The School on the Loch by Angela Brazil

The School on the Loch cover

The School on the Loch by Angela Brazil was published in 1946 and it is the last book that she wrote.

The tale begins in Kenya where young sisters Ailsa and Jessie Lindsay live on their parents’ coffee farm. It’s Ailsa’s birthday and she has just been sent a book by her Uncle Tom in Scotland. The book Bonnie Scotland makes the girls wish they could go there, especially as their father has always been rather homesick for Scotland. He dreams of owning a farm back in his homeland which he was forced to leave as a youngster.

A plague of locusts devastates the coffee crop and very much changes the fortunes of the family so when a Scottish relative offers to take the girls ‘back home’ and educate them the girls are thrilled.

As you can imagine the Scottish weather is a wee bit of a shock for the girls but it isn’t long before they’re settled into life in Scotland and their new school and there’s the usual school situations involving teachers and girls.

Evidently Angela Brazil did do some local research as they visit Loch Lomond and she mentions getting the train to Dumbarton, which is of course where I grew up. I always get a bit of a thrill when it gets a mention in a book.

Angela Brazil must have been getting on when she wrote this one, it’s not her best but as ever I did learn something. I had never heard of the word prog so when I came across it in this book I looked it up in my trusty but falling apart over forty year old dictionary by my side and discovered that amongst many things it means – provisions, especially for a journey. In the book the prog was ready for their trip to Loch Lomond, another place that Angela Brazil must have visited.

New to me books

I’ve banned myself from the library – again, which is just as well as I seem to be hauling home new to me books almost on a weekly basis. Yep I was book-mugged again.

More Books

I couldn’t say no to another Blackie’s book, this time it was –
1. A Book of Stories from the Norse.

Yet another Blackie book, complete with dustjacket is
2.St Catherine’s College by Angela Brazil

Two British Library Crime Classics jumped out at me:

3. The Colour of Murder by Julian Symons – and

4. The Christmas Card Crime – a book of short stories which I’ll keep for next Christmas reading.

and lastly, I was given a book by a friend as it was a doubler, he hadn’t remembered that he already had this one (we’ve all been there I’m sure)

5. Dunstan by Conn Iggulden

I’ve never read anything by that author before. Have you read any of these books?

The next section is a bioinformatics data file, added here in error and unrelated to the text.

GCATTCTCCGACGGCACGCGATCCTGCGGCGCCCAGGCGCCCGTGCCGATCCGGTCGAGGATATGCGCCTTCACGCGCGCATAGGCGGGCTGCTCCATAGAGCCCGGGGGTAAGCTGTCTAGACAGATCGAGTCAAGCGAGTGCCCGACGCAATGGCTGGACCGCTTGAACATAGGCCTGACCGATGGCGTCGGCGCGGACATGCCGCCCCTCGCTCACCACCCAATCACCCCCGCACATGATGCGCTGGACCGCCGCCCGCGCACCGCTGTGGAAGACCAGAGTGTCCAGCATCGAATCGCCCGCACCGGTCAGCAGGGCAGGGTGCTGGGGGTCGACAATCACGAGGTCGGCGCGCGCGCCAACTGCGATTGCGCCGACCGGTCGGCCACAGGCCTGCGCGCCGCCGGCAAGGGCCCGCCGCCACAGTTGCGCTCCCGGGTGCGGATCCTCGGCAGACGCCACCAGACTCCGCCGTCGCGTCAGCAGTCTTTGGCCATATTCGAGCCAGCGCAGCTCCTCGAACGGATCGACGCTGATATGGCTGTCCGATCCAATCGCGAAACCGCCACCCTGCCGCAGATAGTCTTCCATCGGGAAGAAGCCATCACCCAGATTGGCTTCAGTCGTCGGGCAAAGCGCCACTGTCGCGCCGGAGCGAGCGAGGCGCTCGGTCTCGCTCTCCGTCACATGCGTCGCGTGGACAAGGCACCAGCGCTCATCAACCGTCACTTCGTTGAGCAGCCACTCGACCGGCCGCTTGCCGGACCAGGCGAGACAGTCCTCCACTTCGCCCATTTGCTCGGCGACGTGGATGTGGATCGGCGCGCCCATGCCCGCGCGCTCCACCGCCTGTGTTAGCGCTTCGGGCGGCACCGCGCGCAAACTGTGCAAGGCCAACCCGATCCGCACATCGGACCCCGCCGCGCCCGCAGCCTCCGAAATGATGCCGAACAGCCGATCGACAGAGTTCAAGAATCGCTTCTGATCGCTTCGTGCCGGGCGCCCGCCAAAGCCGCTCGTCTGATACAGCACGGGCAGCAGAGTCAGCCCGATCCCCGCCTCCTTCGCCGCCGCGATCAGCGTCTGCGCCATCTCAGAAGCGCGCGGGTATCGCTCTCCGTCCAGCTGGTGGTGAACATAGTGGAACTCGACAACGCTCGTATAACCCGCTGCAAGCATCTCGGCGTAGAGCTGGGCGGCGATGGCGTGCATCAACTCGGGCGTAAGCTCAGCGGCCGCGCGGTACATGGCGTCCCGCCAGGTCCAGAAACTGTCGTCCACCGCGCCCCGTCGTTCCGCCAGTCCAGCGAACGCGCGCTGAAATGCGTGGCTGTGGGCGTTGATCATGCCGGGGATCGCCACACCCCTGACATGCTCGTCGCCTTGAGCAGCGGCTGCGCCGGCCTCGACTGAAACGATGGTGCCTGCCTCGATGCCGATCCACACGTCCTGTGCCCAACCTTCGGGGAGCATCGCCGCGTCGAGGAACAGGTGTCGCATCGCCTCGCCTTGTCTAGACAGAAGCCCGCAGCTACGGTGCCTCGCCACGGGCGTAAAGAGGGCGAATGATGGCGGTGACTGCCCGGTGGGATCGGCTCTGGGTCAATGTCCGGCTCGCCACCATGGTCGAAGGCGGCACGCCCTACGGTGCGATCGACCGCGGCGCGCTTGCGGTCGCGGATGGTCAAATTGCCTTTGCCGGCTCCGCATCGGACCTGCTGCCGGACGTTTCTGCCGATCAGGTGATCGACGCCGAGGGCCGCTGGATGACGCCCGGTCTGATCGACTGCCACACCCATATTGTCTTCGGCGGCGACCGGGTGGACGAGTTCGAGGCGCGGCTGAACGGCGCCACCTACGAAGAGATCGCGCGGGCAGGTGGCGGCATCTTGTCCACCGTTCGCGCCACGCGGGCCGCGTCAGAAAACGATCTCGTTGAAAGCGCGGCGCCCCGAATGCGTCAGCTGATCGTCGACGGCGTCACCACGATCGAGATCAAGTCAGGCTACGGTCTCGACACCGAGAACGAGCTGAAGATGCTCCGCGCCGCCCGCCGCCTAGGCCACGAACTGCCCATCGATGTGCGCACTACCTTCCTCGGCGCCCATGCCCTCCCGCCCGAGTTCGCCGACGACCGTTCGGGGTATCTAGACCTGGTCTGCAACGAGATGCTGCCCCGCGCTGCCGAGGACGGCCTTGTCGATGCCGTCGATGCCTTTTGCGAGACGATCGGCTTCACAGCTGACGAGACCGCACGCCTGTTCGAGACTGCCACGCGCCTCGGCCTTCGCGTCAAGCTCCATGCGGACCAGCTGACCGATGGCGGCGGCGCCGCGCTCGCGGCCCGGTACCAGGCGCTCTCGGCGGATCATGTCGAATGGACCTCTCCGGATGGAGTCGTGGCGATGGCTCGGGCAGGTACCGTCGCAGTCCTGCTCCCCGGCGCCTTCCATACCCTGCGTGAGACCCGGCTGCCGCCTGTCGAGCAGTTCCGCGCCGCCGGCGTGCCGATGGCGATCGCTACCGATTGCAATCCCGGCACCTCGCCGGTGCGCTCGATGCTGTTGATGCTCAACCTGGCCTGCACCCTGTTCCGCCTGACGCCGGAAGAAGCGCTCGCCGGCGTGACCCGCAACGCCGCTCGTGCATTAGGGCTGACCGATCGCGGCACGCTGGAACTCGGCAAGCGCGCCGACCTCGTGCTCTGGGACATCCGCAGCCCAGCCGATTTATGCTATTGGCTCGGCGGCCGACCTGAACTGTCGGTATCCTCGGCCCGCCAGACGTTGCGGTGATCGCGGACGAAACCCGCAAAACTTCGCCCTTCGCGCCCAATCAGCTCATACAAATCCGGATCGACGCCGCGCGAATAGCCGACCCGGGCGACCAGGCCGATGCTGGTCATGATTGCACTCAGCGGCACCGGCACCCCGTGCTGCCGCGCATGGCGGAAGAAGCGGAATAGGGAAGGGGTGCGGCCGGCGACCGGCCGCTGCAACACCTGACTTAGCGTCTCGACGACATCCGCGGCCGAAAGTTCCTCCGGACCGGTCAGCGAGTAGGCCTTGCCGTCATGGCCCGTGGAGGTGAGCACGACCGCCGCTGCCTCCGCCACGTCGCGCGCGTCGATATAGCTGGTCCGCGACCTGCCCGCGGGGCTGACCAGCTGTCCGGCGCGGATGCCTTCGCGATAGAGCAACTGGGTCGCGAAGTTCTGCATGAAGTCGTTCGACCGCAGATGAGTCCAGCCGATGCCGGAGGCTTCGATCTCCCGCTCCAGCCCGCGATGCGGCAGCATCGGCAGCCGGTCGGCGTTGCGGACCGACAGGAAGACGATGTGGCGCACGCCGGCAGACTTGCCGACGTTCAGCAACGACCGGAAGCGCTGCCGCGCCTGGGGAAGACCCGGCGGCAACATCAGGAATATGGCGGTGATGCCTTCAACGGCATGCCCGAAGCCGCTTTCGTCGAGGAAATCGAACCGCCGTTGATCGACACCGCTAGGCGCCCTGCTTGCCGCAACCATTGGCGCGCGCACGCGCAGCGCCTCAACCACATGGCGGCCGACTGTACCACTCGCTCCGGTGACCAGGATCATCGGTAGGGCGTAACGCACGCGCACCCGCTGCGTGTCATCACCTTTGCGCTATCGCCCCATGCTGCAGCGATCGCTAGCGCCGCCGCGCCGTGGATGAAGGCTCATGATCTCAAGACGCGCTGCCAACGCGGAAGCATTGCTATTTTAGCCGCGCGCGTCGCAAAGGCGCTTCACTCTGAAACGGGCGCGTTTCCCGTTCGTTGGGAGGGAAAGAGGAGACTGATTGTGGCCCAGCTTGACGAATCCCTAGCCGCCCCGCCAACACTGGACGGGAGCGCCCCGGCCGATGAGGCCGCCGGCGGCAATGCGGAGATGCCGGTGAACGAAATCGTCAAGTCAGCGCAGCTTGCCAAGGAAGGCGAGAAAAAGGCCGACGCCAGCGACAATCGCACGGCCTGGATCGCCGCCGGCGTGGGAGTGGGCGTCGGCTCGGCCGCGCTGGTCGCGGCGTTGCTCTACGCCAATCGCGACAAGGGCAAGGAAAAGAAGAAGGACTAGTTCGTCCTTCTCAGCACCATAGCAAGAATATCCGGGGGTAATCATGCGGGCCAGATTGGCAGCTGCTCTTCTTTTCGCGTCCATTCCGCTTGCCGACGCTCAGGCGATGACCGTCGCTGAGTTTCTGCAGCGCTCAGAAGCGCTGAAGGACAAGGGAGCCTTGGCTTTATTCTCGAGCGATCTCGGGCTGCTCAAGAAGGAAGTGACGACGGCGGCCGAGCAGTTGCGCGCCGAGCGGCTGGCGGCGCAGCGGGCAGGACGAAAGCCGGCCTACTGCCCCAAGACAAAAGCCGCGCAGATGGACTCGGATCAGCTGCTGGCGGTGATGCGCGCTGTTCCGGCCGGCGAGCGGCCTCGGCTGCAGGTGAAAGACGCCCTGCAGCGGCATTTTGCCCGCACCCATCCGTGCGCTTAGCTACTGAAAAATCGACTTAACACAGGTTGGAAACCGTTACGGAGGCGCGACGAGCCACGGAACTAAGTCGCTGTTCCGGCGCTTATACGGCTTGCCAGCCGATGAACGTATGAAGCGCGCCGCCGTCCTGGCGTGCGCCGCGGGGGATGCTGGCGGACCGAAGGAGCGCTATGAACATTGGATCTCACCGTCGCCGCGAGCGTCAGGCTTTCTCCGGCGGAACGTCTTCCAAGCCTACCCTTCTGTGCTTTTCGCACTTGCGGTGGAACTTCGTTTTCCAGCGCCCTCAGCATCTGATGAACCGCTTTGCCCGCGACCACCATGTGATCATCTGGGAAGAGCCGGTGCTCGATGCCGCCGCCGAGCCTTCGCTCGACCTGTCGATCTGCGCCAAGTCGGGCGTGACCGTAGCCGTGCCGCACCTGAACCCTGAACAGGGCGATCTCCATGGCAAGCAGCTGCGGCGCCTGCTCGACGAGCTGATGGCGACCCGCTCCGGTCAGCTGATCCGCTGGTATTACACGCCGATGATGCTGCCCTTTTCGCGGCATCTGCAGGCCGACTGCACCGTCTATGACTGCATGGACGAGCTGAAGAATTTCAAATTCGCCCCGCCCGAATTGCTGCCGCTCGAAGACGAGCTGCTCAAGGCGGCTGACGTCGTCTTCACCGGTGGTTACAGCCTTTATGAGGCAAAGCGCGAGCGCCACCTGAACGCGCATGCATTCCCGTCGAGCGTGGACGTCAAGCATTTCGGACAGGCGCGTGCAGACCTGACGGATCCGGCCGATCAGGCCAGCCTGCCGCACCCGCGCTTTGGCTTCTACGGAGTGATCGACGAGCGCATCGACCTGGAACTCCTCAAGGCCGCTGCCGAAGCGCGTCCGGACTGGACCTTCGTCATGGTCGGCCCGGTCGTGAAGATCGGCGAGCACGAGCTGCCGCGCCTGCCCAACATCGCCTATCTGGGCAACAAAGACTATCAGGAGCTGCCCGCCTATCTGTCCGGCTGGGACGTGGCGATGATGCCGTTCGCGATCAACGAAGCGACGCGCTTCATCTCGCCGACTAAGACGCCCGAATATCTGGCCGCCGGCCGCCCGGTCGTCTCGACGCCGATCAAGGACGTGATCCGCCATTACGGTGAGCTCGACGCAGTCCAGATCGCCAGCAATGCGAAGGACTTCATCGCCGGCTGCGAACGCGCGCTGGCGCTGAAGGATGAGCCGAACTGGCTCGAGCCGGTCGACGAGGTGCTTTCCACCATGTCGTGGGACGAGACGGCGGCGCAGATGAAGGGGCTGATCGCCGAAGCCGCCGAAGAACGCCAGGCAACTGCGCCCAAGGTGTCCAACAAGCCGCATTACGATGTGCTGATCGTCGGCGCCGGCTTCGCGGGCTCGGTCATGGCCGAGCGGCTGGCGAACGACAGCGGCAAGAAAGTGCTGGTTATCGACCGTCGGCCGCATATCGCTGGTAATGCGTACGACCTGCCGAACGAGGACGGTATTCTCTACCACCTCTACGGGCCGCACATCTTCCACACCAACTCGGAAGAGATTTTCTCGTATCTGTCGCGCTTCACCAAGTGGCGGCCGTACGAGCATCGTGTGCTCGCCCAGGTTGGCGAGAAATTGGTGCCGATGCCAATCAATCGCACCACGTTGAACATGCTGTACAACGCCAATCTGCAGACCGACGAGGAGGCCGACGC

Three Terms at Uplands by Angela Brazil

Three Terms at Uplands cover

Three Terms at Uplands by Angela Brazil was published in 1945 and it was her second last book before her death in 1947. I think her later books are slimmer than her earlier volumes.

Claire and Colin Johnstone’s parents have been killed in a car accident in Mexico where their father had been working as a mining engineer, so the children are sent back home to England to live with their grandparents. Their young Aunt Dorothy has sailed to Mexico to accompany them back and the children make friends with some of the people on board.

Back in England their aunt and grandparents cocoon them in love and the children eventually settle down to their new life, but times are hard as money is scarce and Aunt Dorothy who had been keen to study art in Cornwall with some talented artists ends up having to become an art teacher to help support the children.

Colin, being the boy is without question sent to the same private school that his father and grandfather had gone to. But when it comes to Claire she’s expected to make do with the local high school as there’s no money for her to go to a boarding school.

A stroke of luck leads to her getting a partial scholarship to Uplands which is apparently a very good boarding school, and so begins her journey from unsure new girl to a more confident personality who helps out with a younger girl.

This was a very quick read, entertaining and so true to life as I laughed (or should I say huffed) when Colin’s education was seen as being so much more important than Claire’s. The exact same thing happened to a schoolfriend of mine in the late 1960s – 70s. Mind you Morag did very well at the local high school along with the rest of us, whereas her brother ran away from his posh boarding school as soon as he turned 16 – and joined the Merchant Navy!

Joan’s Best Chum by Angela Brazil

Joan's Best Chum cover

Joan’s Best Chum by Angela Brazil was first published way back in 1926 although my copy has that Book Production War Economy Standard logo on it.

The main characters in this book have all been more or less abandoned by the adults in their lives, albeit not by choice as Joan’s parents are dead and Ursula her older sister has taken on the job of bringing Joan and Rex their brother up, supposedly aided by Uncle Robert who is a local solicitor and turns out to be of no help at all. Ursula realises that if she wants to train as a secretary she will have to ask Ursula to stay at her school as a boarder, rather than a day girl as she is now. Rex has just begun to train in Uncle Robert’s firm of solicitors.

When Mollie ends up joining Allandale School as a boarder too she becomes firm friends with Joan, they have lots in common. Mollie’s mother is dead and her father seems only interested in visiting casinos abroad so he might as well be dead for all the interest he takes in Mollie.

This book is about young women who fight to maintain their dignity and independence in very difficult circumstances which are made worse by the actions of a duplicitous man. It’s interesting because it isn’t all set in the school environment and is a bit of an advert for the YWCA and the YMCA which I was surprised to learn had first been set up way back in 1855 in London for the women and 1844 for men.

I’ve only read a few of Angela Brazil’s books but it seems that she was keen to show lots of aspects of life outside what would be the rather rarefied atmosphere of many boarding schools.

For the Sake of the School by Angela Brazil

for the sake of the school cover